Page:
Money for Nothing: The Billion-Dollar Pirate Subscription IPTV Business
Piracy puts consumers at risk, too
Piracy used to mean bringing a camcorder to a movie theater or selling burned DVDs ––on a busy city sidewalk. But as technology has advanced, so have pirates’ models of service. Now, most pirates offer subscription Internet Protocol Television (PS IPTV) Services, which mimic popular streaming services like Hulu and Netflix, offering huge libraries of on-demand and live entertainment for just a few bucks a month.
According to a recent study conducted by the Digital Citizens Alliance and NAGRA, those few bucks a month really add up: PS IPTV services generate subscription revenues of $1 billion annually in the U.S. alone, even excluding the sale of pirate streaming devices used to receive the content. It’s a big number with even bigger consequences.
First, considering PS IPTV scammers don’t pay for the content they distribute, that profit stays with them versus helping the hardworking creators who deserve it. Actors and producers, sure – but also commercial drivers, lighting technicians, make-up artists, sound engineers, caterers, and other key players in the content creation ecosystem. In total, the American film and television industry supports 2.6 million jobs, pays out $177 billion in total wages, and comprises over 93,000 businesses. Piracy puts all of that economic activity at risk.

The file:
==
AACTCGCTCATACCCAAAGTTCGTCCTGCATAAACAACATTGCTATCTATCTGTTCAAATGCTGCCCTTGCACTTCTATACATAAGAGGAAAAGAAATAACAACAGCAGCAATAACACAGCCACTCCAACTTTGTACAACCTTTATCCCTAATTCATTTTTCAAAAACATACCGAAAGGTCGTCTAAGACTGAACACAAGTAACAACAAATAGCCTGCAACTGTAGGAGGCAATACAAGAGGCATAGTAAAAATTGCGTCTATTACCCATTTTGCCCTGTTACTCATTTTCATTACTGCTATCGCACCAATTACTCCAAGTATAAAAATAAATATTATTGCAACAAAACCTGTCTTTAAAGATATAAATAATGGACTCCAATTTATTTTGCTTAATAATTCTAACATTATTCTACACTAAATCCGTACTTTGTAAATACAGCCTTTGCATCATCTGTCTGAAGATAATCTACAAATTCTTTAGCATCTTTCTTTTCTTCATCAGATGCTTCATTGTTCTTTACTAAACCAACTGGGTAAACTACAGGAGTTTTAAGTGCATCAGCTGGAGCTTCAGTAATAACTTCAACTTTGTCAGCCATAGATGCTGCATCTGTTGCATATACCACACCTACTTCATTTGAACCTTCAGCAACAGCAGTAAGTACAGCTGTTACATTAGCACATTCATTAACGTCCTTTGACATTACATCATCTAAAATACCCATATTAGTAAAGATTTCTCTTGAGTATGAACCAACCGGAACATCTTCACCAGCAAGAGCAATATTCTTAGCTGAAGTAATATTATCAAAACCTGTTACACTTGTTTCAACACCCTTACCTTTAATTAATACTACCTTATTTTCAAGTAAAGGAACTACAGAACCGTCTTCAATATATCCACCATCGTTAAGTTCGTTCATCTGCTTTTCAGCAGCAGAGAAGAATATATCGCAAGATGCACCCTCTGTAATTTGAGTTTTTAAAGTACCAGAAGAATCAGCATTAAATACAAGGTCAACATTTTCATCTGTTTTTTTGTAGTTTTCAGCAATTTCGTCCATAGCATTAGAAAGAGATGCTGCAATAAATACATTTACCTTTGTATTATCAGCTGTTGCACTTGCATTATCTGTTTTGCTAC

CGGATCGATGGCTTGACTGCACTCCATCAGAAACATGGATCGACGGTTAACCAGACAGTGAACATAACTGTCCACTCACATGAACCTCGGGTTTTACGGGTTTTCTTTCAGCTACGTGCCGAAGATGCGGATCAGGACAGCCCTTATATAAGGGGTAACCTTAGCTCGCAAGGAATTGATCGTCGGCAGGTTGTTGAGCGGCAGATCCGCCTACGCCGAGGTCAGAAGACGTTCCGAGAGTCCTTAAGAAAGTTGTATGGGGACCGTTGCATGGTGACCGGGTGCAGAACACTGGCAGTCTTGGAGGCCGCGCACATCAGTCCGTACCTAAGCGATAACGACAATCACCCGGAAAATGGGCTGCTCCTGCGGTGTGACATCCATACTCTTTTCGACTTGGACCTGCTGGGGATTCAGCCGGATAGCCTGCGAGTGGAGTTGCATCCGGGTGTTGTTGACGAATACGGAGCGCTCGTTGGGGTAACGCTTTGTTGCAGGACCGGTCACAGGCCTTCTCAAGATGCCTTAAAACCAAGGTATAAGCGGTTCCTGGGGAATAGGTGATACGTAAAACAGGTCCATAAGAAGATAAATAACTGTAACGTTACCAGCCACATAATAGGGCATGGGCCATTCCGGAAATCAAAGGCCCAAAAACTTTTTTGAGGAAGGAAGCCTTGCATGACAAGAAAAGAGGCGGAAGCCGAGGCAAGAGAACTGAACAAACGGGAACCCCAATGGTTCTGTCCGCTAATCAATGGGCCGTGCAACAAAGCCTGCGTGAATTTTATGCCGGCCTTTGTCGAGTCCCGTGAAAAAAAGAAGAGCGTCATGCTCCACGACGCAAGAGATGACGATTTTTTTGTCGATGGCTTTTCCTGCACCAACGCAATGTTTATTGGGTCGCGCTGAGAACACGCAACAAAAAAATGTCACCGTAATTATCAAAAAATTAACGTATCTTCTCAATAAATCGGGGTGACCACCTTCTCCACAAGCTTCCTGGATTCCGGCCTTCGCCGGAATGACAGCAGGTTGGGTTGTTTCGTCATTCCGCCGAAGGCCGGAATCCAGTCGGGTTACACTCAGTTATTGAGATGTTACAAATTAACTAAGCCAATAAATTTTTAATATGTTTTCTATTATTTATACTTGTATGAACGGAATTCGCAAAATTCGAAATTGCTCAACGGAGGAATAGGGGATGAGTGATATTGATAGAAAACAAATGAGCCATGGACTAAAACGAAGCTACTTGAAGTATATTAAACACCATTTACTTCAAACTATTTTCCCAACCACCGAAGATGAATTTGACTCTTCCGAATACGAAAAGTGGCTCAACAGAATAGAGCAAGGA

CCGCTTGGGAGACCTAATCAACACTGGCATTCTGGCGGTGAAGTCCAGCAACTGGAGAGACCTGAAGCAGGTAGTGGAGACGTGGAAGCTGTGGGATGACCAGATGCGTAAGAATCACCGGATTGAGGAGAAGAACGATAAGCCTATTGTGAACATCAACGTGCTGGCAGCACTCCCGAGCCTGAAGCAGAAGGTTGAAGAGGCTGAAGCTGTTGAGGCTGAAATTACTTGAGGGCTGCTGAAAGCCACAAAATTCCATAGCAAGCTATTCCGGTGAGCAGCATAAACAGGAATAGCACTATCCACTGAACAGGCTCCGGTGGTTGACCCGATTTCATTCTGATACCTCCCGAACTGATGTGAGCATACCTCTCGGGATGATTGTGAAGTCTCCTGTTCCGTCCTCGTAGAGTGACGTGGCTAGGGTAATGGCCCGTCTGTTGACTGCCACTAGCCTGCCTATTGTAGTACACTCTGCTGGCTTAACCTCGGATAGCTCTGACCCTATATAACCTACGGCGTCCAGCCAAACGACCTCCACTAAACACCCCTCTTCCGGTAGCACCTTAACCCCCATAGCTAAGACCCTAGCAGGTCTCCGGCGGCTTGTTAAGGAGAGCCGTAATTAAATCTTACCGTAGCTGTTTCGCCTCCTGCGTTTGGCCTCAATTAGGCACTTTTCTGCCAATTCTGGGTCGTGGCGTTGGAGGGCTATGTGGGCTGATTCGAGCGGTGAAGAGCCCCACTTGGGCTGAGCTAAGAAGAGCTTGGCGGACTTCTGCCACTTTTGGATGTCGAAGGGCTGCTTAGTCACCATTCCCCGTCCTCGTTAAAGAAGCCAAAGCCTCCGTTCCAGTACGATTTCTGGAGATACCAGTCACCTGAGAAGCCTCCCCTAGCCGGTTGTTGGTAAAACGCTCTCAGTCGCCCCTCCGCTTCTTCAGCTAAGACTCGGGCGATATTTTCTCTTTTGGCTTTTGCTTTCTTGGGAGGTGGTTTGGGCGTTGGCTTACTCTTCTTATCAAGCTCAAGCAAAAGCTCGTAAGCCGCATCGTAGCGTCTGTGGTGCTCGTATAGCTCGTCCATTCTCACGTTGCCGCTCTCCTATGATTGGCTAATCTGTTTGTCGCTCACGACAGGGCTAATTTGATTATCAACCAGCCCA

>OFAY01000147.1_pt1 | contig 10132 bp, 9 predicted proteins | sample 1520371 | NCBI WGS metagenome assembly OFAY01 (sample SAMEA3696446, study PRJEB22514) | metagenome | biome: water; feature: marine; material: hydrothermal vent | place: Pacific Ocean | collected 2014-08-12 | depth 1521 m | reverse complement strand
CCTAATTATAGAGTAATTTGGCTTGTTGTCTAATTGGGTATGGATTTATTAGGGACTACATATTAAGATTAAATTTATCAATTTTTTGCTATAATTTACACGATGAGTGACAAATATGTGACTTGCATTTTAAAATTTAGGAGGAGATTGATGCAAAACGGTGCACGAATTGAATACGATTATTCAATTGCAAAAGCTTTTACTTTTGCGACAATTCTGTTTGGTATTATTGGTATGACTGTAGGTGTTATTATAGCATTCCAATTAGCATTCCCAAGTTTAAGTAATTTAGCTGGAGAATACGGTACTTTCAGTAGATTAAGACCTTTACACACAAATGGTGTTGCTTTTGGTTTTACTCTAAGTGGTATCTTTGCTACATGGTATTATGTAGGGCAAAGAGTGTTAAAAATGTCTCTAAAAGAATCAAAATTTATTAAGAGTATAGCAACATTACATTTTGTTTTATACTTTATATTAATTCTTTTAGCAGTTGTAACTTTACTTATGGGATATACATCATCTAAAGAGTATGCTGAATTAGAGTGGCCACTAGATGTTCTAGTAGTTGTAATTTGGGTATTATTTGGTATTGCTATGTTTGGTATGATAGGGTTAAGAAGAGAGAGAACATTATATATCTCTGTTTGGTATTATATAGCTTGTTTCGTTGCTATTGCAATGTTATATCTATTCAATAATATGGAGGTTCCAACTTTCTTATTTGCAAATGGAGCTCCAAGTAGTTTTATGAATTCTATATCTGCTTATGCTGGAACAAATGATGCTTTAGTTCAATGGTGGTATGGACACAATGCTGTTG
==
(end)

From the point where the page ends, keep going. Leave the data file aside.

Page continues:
Piracy puts consumers at risk, too.
The Digital Citizens Alliance/NAGRA study explains, pirates partner with hackers to install malware within their services, exposing consumers to identity theft, ransomware, spyware, and more. In one piracy scheme, PS IPTV users’ residential Internet connections were sold to other criminals, who could potentially use them for their own illicit activities, like accessing child pornography, committing fraud, and launching cyber-attacks. In another instance, a PS IPTV site was giving audience to banned terrorist propaganda television channels.
This information is cause for alarm and its cause for further scrutiny.
Digital Citizens Alliance Executive Director Tom Galvin agrees: “When it comes to piracy, the scope of the risk to consumers, small businesses and others is in direct proportion with the size of the industry, which is why we need to stop the reach and depth of this ecosystem before it grows even bigger.”
The best way to dismantle the piracy ecosystem: consumer education and legislative action. The Digital Citizens Alliance/NAGRA report aims to tackle the first. It’s time for Congress to tackle the latter.